- Holds high expectations of faculty, staff, stakeholders, and self and allocates the necessary time, structures, and resources to meet those expectations (through PD, coaching, practice, collaboration)
- Develops the skills and understandings of the school community to advance the mission of the school to educate the mind and the heart
- Provides opportunities and systems for collaboration, deliberate practice, mentorship, delegation, and distributed leadership while offering appropriate support and guidance
- Reflects on own areas of expertise and areas of need and continues to learn in both
Actively forms oneself as a disciple of Christ through prayer, reflection, discernment, dialogue, and ongoing spiritual and theological learning and growth. Through witness and participation, invites others into a deeper relationship with Christ.
The Remick Leader who forms disciples:
- Centers the entire educational project of the school (academic, athletic, artistic, spiritual, and cultural pursuits) on Jesus Christ
- Makes prayer, liturgies, sacramental life, and retreats vibrant aspects of the life of faculty and staff, students, and families
- Creates opportunities for the ongoing, communal faith development for adults
- Anchors and communicates actions and behaviors in Catholic social teaching and the Gospel
- Is devoted to growing in their personal faith journey with Christ through active participation in the Sacraments and personal prayer
Internalizes Christ’s mandate, “Go forth and teach,” within the school’s mission and vision statements. Identifies and articulates the beliefs and values that animate the school community to promote an unapologetically child-first approach, affirming the humanity, sustaining the joy, and honoring the inherent dignity of each child.
The Remick Leader who champions culture:
- Safeguards, enlivens, analyzes, and enhances an inclusive, equitable, joyful, and hopeful Catholic culture to ensure that it is communicated and lived with coherence and consistency through its norms, programs, policies, artifacts, places, and communications
- Presents, respects and celebrates the cultures of stakeholders across the school while honoring the charism and traditions of the school community
- Effectively communicates to engage, inspire, and inform stakeholders through stories, artifacts, and ongoing messaging
- Intentionally calibrates decisions and actions with the beliefs and values of the school
Catalyzes efforts across the school community to advance its mission. Collaboratively articulates a compelling vision for the future and a data-informed, thorough delineation of the current reality. Sets audacious and feasible goals and designs habits, routines, and systems to engineer school progress. Situates improvement efforts within a systems-orientation, recognizing that schools are systems and also operate within larger systems.
The Remick Leader who engineers improvement:
- Participates and engages the community in iterations of continuous and disciplined inquiry to improve all practices within the school program
- Effectively manages change through the use of multiple forms of data and a user-centered lens to measure success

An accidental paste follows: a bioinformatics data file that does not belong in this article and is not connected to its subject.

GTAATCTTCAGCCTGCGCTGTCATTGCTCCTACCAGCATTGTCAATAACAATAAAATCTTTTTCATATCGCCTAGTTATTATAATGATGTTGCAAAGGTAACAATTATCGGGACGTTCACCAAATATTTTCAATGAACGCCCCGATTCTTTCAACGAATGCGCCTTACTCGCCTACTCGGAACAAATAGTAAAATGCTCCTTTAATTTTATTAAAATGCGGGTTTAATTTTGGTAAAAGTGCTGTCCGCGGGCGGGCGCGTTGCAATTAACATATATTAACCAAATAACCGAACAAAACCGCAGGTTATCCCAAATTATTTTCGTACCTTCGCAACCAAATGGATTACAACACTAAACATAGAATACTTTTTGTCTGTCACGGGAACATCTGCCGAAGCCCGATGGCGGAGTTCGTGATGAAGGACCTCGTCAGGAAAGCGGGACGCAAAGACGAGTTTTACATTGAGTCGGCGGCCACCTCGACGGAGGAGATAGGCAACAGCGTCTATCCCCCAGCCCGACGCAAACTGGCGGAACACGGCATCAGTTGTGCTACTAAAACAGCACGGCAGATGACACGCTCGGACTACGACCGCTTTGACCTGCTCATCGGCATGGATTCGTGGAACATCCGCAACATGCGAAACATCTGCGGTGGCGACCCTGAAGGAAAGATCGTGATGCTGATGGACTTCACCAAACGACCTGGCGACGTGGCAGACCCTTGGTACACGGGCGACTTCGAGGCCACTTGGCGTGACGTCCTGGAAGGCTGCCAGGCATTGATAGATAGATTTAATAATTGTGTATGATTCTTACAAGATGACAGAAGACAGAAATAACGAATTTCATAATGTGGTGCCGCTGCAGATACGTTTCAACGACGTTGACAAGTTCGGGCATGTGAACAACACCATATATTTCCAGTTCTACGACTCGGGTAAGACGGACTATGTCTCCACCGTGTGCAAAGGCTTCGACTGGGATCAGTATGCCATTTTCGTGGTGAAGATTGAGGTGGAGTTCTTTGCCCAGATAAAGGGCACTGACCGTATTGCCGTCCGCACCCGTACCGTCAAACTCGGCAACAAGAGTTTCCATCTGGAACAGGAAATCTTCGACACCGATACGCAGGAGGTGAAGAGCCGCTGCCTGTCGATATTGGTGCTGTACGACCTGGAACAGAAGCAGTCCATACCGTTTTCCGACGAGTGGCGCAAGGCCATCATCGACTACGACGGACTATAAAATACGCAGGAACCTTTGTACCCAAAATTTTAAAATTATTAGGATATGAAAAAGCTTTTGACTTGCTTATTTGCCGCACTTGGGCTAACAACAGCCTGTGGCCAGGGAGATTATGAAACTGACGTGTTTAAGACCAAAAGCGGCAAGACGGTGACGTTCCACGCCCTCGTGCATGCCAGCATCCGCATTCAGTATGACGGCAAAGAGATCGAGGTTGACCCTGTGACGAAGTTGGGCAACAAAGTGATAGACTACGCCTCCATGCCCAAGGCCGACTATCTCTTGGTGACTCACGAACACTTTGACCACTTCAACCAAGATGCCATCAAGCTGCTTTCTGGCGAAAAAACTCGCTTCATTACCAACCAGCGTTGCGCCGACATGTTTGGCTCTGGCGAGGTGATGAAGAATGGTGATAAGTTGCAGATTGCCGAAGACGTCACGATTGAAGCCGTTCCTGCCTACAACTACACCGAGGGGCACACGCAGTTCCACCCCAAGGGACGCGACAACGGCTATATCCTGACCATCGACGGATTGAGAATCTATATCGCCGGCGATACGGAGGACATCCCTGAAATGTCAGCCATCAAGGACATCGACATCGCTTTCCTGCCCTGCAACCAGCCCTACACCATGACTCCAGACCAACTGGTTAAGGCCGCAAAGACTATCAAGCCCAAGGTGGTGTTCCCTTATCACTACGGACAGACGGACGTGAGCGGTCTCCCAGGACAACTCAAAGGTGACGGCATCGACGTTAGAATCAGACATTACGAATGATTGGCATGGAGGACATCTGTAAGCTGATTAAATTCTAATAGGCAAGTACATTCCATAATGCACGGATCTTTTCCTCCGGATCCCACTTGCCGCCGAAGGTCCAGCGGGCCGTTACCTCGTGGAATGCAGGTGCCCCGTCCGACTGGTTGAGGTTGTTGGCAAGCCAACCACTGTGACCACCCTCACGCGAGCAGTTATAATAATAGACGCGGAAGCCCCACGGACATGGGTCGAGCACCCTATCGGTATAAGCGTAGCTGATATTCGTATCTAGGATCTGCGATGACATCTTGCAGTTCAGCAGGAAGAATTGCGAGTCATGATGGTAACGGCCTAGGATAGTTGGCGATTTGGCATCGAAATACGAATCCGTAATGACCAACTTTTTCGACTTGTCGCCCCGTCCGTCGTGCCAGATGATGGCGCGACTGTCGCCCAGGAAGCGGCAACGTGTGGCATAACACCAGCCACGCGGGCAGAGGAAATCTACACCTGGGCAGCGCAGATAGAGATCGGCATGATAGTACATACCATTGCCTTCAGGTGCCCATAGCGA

- Cultivates relationships with stakeholders and fosters shared ownership of change initiatives
- Uses knowledge of systems and how they operate to navigate the complexities of school-wide improvement and change to advocate for and advance the mission of the school
Stands as an exemplar of academic and ethical excellence and demonstrates this through all interactions, behaviors, and communications. Recognizing the breadth of knowledge a leader must attain in all domains, commits to continual growth and leverages their community of practice to build expertise. Honors both the profession of education and the educators in the school, treating faculty and staff with equal respect and dignity. Prioritizes relationship building with the family as we honor them as the primary educators of their children.
The Remick Leader who models professionalism:
- Is present, on time, and actively engaged in events and meetings that represent the life of the school
- Follows through on commitments, producing high quality work and meeting deadlines
- Maintains positive and productive relationships through frequent, honest, proactive, and respectful communication and problem-solving
- Actively works to provide mentoring to teachers, staff members, and emerging leaders
- Holds others to standards through clear expectations, modeling, and feedback, and support
- Accepts feedback in a constructive manner and asks for help when needed
- Exhibits strong oral and written communication skills and considers the impacts of decisions and how they are communicated
Forming Transformational Catholic School Leaders since 2002
Recognizing the need for transformational school leaders in Catholic schools across the country, the University of Notre Dame’s Alliance for Catholic Education (ACE) founded the Mary Ann Remick Leadership Program in 2002. Mary Ann Remick of Rochester, MN, graciously endowed the Program in 2006, making it possible for aspiring Catholic school leaders to receive leadership formation at an affordable cost. In gratitude for Mary Ann’s commitment to the future of Catholic school leadership, the program was renamed in her honor.
Over the last 20 years, the Mary Ann Remick Leadership Program has become the largest program of its kind, preparing over 468 Catholic school leaders who lead and shape Catholic schools in 42 states and 114 dioceses around the world.